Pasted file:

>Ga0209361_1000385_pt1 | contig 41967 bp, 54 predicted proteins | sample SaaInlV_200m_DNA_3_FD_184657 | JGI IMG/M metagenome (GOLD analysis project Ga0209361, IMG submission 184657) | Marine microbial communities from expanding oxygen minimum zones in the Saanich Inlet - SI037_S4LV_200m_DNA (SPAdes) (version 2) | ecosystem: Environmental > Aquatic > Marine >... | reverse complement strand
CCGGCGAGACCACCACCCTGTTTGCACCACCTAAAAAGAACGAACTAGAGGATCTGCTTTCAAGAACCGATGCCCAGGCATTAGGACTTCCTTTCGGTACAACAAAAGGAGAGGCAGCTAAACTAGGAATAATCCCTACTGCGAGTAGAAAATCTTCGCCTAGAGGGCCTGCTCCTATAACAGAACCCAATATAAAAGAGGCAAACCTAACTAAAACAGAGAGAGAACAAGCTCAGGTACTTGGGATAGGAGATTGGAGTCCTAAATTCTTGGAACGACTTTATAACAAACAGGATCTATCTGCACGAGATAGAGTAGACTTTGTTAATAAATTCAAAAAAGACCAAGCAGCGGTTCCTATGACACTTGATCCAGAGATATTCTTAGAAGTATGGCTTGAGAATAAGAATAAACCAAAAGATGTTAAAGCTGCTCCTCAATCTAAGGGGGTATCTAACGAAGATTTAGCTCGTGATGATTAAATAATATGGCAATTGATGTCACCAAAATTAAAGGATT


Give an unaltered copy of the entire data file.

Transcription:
>Ga0209361_1000385_pt1 | contig 41967 bp, 54 predicted proteins | sample SaaInlV_200m_DNA_3_FD_184657 | JGI IMG/M metagenome (GOLD analysis project Ga0209361, IMG submission 184657) | Marine microbial communities from expanding oxygen minimum zones in the Saanich Inlet - SI037_S4LV_200m_DNA (SPAdes) (version 2) | ecosystem: Environmental > Aquatic > Marine >... | reverse complement strand
CCGGCGAGACCACCACCCTGTTTGCACCACCTAAAAAGAACGAACTAGAGGATCTGCTTTCAAGAACCGATGCCCAGGCATTAGGACTTCCTTTCGGTACAACAAAAGGAGAGGCAGCTAAACTAGGAATAATCCCTACTGCGAGTAGAAAATCTTCGCCTAGAGGGCCTGCTCCTATAACAGAACCCAATATAAAAGAGGCAAACCTAACTAAAACAGAGAGAGAACAAGCTCAGGTACTTGGGATAGGAGATTGGAGTCCTAAATTCTTGGAACGACTTTATAACAAACAGGATCTATCTGCACGAGATAGAGTAGACTTTGTTAATAAATTCAAAAAAGACCAAGCAGCGGTTCCTATGACACTTGATCCAGAGATATTCTTAGAAGTATGGCTTGAGAATAAGAATAAACCAAAAGATGTTAAAGCTGCTCCTCAATCTAAGGGGGTATCTAACGAAGATTTAGCTCGTGATGATTAAATAATATGGCAATTGATGTCACCAAAATTAAAGGATT